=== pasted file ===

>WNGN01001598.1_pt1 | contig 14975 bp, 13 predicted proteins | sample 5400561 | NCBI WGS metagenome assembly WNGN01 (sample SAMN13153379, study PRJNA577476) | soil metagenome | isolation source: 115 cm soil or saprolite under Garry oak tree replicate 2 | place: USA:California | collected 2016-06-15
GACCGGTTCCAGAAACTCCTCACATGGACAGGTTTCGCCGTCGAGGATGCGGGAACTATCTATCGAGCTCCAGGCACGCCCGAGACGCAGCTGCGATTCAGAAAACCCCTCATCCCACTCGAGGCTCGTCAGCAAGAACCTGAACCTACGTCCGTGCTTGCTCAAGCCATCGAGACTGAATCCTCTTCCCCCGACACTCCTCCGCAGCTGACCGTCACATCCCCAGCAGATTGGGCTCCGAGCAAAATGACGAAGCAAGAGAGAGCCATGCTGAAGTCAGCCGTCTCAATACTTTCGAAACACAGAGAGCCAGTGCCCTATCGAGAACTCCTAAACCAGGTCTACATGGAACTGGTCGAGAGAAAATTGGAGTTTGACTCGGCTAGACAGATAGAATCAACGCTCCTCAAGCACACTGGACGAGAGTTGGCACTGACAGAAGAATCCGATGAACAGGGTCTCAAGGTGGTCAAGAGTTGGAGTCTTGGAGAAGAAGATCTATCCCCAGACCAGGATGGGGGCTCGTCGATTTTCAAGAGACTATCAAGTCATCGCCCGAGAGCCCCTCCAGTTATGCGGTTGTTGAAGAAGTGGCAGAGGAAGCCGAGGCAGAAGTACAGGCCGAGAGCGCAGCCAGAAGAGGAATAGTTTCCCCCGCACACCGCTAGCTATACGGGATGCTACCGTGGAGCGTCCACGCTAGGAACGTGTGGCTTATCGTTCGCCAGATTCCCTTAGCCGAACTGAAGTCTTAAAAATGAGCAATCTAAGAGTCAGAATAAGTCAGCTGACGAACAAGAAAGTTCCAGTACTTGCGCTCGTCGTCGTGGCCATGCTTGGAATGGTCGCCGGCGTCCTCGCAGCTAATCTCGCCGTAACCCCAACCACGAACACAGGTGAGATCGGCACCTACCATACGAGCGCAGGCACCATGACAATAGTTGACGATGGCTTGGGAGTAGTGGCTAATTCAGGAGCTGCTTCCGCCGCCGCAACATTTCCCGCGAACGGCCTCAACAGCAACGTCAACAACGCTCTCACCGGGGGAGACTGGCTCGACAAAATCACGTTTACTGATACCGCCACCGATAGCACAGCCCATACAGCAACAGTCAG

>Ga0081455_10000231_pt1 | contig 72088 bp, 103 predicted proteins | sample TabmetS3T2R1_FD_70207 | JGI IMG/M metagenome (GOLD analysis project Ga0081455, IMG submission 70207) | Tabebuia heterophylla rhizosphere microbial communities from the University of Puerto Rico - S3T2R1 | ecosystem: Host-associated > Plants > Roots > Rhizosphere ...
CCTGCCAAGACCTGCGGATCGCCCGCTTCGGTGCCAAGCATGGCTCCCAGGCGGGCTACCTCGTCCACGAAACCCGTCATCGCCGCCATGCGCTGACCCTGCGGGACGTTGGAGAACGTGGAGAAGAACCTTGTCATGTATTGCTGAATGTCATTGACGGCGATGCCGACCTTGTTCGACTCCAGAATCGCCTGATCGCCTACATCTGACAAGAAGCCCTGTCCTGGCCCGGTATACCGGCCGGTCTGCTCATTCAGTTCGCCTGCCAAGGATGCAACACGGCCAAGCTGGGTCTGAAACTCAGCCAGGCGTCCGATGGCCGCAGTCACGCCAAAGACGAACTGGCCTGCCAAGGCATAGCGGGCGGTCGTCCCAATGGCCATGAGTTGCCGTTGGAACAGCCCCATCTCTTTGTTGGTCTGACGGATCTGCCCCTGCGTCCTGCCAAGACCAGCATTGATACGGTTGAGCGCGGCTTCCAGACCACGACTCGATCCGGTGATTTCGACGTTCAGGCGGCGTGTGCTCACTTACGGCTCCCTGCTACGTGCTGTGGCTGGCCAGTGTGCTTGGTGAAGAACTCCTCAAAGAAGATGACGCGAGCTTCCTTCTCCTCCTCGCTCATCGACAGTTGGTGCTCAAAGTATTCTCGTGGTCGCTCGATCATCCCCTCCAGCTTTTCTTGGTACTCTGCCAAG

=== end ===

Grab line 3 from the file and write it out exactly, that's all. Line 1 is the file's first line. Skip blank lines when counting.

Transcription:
>Ga0081455_10000231_pt1 | contig 72088 bp, 103 predicted proteins | sample TabmetS3T2R1_FD_70207 | JGI IMG/M metagenome (GOLD analysis project Ga0081455, IMG submission 70207) | Tabebuia heterophylla rhizosphere microbial communities from the University of Puerto Rico - S3T2R1 | ecosystem: Host-associated > Plants > Roots > Rhizosphere ...